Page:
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Mesenchymal stem cells in arthritis: role of bone marrow microenvironment


Based on their capacity to suppress immune responses, multipotent mesenchymal stromal cells (MSCs) are intensively studied for regenerative medicine. Moreover, MSCs are potent immunomodulatory cells that occur through the secretion of soluble mediators including nitric oxide, transforming growth factor beta, and HLAG5. The MSCs, however, are also able to express inflammatory mediators such as prostaglandin E2 or IL-6. MSCs in the bone marrow are in close contact with T cells and B cells, and they regulate immunological memory by organizing defined numbers of dedicated survival niches for plasma cells and memory T cells in the bone marrow. The role of MSCs in arthritis remains controversial - in some studies, murine allogeneic MSCs are able to decrease arthritis; in other studies, MSCs worsen the local inflammation. A recent paper in Arthritis Research and Therapy shows that bone marrow MSCs have decreased osteoblastic potential in rheumatoid arthritis, which may be related to chronic inflammation or to loss of expression of IL-1 receptor agonist. That article raises the importance of the bone marrow microenvironment for MSC biology.

Mesenchymal stem cells or multipotent mesenchymal stromal cells (MSCs) have been identified in the bone marrow as well as in other tissues of the joint, including adipose tissue, synovial tissue, periosteum, perichondrium, and cartilage. These cells are characterized by their phenotype and their ability to dibranchiate into three lineages, chondrocytes, osteoblasts and adipocytes. Importantly, MSCs are also potent modulators of immune responses, exhibit healing capacities, improve angiogenesis and prevent fibrosis. The recent work of Mohanty and coworkers shows the changes in the bone marrow niche in the course of arthritis and the loss of osteoblastic differentiation in this model [1].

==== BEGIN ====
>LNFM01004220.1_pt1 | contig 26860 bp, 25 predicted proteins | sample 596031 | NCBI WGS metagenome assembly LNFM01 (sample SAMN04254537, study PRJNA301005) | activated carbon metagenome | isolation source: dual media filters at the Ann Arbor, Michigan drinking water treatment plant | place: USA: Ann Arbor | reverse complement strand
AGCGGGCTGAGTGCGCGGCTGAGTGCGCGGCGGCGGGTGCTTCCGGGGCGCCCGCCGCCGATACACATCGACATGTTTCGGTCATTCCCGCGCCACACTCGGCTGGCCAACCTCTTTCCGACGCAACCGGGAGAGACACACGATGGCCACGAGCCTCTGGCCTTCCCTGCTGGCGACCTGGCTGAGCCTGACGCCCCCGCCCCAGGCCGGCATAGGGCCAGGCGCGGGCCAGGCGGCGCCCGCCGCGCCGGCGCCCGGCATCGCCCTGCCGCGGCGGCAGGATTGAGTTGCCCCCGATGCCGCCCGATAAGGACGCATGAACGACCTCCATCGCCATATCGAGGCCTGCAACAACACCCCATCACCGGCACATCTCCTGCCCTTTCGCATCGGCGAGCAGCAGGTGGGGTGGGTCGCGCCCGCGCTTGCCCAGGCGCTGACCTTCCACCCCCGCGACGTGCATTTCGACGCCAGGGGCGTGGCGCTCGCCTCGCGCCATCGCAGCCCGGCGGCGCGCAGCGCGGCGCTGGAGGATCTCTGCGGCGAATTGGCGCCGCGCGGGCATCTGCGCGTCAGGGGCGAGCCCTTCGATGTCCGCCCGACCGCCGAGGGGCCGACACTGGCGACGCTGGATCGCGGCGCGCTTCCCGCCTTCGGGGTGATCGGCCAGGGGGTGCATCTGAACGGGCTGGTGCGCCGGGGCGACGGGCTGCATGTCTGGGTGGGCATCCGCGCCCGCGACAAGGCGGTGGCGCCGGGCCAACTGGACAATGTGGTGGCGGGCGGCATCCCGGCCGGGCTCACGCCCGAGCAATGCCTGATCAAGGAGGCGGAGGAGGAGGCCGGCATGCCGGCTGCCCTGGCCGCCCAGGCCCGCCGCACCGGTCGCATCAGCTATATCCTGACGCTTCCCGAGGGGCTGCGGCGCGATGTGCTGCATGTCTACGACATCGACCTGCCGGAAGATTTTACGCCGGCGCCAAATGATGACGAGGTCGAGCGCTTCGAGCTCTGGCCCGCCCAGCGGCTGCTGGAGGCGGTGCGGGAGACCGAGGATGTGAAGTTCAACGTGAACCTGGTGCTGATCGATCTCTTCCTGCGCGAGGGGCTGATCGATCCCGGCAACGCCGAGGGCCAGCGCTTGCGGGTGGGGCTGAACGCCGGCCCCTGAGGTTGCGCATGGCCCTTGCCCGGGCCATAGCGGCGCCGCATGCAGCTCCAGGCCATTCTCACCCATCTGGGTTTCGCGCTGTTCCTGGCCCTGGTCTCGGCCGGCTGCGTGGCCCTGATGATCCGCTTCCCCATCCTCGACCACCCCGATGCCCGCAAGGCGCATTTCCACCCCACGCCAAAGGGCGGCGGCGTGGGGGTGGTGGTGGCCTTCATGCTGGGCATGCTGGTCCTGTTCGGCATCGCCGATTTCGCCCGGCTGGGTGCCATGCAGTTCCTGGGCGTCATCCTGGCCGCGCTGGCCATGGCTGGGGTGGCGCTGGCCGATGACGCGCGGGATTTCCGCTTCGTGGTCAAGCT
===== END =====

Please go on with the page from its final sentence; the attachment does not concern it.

Mesenchymal stem cells are present in the arthritic joint

MSCs are defined according to three criteria: their property to adhere to plastic, their phenotype (CD73+, CD90+, CD105+, CD45-, CD14-, CD11b-, CD34-) and their capacity to differentiate into three lineages: chondrocytes, osteoblasts and adipocytes [2]. Besides these factors, MSCs display a broader differentiation potential. They can differentiate into myocytes, tendinocytes, ligamentocytes, cardiomyocytes, and other cell types [3]. Their differentiation potential is largely dependent on environmental factors; in particular, specific growth factors - but, as an example, hypoxia and the three-dimensional environment are also pivotal factors that probably help to support the chondrocytic phenotype. MSCs have been identified in the bone marrow, but also in other tissues of the joint including adipose tissue, periosteum, perichondrium, synovial tissue and cartilage [47].

Immunomodulatory effects of mesenchymal stem cells

In addition to their potential for tissue repair, MSCs are potent modulators of immune responses, having anti-proliferative and anti-inflammatory capacities. Although terminally differentiated stromal cells, such as fibroblasts, also share some immunosuppressive activities with MSCs, as shown by their ability to suppress in vitro T-cell proliferation [8], they do not exert in vivo the suppressive effect mediated by MSCs. MSC-mediated immunosuppressant requires their previous activation by immune cells through proinflammatory cytokines IFNγ with TNFα or IL-1β [9]. Moreover, other molecules including indoleamine-2,3-dioxygenase, heme oxidase as well as HLAG5 have been involved in MSC-mediated immunosuppression.